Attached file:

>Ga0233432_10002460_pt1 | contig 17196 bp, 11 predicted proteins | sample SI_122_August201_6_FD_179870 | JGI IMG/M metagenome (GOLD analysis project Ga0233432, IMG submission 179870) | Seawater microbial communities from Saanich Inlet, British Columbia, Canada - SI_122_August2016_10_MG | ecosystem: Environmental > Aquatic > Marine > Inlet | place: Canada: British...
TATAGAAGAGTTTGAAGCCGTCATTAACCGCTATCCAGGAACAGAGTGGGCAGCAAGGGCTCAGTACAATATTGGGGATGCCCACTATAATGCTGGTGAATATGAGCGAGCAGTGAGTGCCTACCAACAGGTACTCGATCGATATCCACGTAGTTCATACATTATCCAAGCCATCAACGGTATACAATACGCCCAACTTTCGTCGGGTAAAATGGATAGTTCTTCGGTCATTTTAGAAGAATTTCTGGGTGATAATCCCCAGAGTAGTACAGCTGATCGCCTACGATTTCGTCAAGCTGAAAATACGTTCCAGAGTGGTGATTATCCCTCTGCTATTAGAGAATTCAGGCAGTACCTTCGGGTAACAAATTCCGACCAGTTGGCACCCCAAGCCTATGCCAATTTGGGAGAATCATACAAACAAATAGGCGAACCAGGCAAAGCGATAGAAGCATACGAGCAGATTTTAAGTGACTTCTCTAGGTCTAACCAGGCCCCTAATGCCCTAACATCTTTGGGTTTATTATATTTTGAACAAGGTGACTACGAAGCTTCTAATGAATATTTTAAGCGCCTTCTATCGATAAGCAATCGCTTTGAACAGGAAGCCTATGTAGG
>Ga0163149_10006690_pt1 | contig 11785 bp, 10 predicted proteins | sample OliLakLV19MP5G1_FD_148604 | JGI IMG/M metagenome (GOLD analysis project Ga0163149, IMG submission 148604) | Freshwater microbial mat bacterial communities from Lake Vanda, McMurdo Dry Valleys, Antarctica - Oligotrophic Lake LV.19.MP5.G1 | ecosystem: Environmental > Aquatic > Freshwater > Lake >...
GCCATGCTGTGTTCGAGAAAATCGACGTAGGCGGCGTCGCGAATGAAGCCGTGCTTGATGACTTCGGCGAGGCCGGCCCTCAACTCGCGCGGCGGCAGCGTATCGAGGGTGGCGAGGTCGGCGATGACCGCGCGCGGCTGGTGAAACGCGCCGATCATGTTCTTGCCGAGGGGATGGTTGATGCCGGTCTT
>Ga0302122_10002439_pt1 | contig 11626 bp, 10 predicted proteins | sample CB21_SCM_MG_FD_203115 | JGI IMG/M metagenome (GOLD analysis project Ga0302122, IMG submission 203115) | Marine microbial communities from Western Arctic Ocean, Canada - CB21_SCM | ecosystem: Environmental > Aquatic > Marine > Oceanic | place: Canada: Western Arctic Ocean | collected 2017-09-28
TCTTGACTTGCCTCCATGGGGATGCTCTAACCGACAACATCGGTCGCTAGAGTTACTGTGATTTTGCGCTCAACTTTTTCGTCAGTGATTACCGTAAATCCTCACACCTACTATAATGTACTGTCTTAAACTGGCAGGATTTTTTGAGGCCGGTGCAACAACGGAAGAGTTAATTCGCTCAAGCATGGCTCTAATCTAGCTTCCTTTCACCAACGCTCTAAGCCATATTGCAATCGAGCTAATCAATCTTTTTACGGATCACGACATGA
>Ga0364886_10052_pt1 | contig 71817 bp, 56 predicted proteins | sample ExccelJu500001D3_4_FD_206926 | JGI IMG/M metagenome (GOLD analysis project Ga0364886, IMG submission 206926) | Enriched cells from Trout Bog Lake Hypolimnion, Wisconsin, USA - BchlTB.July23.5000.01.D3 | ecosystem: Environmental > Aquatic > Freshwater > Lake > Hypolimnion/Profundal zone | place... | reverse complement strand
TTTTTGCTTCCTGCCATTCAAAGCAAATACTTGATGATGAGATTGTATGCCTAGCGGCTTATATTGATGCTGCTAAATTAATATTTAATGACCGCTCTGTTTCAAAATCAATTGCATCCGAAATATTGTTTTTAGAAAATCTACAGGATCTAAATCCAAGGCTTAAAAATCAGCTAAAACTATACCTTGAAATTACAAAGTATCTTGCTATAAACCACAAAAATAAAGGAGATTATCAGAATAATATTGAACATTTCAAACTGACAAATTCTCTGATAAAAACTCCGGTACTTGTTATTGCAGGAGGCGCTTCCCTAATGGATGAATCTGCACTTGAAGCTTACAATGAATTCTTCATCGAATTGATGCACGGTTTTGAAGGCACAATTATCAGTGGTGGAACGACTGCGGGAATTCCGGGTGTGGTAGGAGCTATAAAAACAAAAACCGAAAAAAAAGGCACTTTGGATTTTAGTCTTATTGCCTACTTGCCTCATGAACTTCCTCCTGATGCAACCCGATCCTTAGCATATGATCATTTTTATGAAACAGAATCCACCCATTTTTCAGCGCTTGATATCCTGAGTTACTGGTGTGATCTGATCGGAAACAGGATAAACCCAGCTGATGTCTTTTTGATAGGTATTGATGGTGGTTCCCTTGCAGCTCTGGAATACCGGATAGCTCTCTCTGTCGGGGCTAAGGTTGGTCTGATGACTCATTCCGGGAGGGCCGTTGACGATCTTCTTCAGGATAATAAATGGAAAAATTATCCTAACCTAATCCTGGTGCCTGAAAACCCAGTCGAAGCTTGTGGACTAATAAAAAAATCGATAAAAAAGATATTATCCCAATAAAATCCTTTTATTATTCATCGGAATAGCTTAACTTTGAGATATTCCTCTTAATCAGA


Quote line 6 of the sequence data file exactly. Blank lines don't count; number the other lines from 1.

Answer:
TCTTGACTTGCCTCCATGGGGATGCTCTAACCGACAACATCGGTCGCTAGAGTTACTGTGATTTTGCGCTCAACTTTTTCGTCAGTGATTACCGTAAATCCTCACACCTACTATAATGTACTGTCTTAAACTGGCAGGATTTTTTGAGGCCGGTGCAACAACGGAAGAGTTAATTCGCTCAAGCATGGCTCTAATCTAGCTTCCTTTCACCAACGCTCTAAGCCATATTGCAATCGAGCTAATCAATCTTTTTACGGATCACGACATGA